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Home > Life & Culture > Customs & Traditions
Eitan Bronstein: Israelis confront Nakba denial
IMEU, Mar 10, 2008

eitan_001.gif
Eitan Bronstein is one of the founders of Zochrot.
Eitan Bronstein has worked for years to tell a story many do not believe.

The 48-year-old, who moved to Israel with his parents when he was five, founded Zochrot, an organization that raises awareness among Israelis about the Nakba, or "Catastrophe."

"When it comes to the Nakba and what was there before Israel was created, it's a big hole, a black hole and people don't know how to deal with it," he said. "It's perhaps the most important period of our life in this region and it's not really known."

Bronstein and his colleagues at Zochrot work to tell the suppressed story behind Israel's creation. They post signs of the names of the more than 450 Palestinian villages that were destroyed or depopulated when Israel was established in 1948. The work is all in an effort to educate Israelis about the story underneath the lands they live on.

Bronstein says the idea for Zochrot came after the Argentinean native visited Canada Park, an Israeli national forest built on top of four Palestinian villages destroyed during the 1967 War. Bronstein was amazed that the guide's explanation of the Park did not include any mention of this.

"I was surprised to see signs detailing the presence of Jews, Greeks, Romans and Byzantines on the land but no mention of Palestinians who had lived there most recently," he said. "I said to myself that we should come and put signs here. And then I thought why only here? We have to do it all over the country."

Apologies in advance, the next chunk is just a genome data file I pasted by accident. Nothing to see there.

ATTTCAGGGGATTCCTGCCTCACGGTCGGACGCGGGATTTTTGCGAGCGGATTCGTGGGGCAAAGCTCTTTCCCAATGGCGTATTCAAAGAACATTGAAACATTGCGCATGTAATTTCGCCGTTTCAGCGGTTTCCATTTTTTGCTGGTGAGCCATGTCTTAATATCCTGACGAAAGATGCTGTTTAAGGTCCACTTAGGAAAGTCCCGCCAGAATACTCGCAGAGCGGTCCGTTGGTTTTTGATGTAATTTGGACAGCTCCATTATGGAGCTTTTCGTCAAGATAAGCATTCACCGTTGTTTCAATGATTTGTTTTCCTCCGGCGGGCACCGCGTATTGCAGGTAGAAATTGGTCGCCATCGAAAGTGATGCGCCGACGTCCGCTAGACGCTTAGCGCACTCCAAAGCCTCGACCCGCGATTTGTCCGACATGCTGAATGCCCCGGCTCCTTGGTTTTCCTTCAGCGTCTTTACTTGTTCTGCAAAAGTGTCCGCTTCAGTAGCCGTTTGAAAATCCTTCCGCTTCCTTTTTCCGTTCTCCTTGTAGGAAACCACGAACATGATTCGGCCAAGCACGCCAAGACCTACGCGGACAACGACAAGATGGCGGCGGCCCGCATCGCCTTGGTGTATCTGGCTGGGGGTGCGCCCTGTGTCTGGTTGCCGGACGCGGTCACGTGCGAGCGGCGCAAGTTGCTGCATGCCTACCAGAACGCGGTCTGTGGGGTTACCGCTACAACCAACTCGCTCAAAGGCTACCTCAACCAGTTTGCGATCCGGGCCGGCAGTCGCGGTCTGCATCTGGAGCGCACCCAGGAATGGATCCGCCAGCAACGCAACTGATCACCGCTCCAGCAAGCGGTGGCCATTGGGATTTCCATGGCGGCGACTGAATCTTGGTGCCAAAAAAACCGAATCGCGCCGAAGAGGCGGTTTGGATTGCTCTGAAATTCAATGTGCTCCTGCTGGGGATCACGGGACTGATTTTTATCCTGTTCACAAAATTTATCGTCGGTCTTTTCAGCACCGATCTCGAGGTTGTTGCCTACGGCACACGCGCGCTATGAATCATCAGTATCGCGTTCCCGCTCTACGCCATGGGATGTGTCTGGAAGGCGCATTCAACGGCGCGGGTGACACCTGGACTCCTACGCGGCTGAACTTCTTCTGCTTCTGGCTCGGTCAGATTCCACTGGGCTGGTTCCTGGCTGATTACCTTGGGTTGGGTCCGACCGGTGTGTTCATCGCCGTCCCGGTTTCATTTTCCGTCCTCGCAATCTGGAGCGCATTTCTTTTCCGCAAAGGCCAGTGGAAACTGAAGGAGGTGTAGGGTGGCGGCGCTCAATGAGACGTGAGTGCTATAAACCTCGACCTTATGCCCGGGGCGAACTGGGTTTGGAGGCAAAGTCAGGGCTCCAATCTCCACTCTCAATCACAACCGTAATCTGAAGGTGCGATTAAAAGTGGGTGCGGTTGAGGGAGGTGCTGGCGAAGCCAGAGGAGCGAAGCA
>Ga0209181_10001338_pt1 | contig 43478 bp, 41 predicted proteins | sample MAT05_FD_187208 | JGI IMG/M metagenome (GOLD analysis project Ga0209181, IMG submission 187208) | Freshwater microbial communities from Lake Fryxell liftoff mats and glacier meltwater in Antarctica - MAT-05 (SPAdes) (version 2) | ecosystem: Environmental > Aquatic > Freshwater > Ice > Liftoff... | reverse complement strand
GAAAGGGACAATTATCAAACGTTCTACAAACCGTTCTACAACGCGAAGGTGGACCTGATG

Because Zochrot's work challenges the orthodox narrative of Israel's creation, the group faces criticism from many Israeli Jews. Bronstein has received angry letters and threatening phone calls. Yet Bronstein knows that Zochrot is tapping into a current of Israeli society that wants to know the truth about their history. The signs Zochrot puts up are routinely taken down, but there are always more volunteers to replace them.

"What many Israelis know today, they know it's not all lies, but a lot of it is lies," he said. "Many Jews are really interested to know the truth."

For Bronstein it is critical for Israelis to understand and acknowledge what happened to the Palestinians in 1948.

"1948 was the year that constructed relations between Jews and Arabs, that made it okay for Israelis to shoot Arabs in 2000," he said referring to the 13 Palestinian citizens of Israel who were shot and killed by Israeli police during a protest against Israeli practices in the Occupied Territories. "You can't understand what happened in 2000 without understanding the Nakba. Anyone who understands what happened in 1948 cannot continue to be blind."


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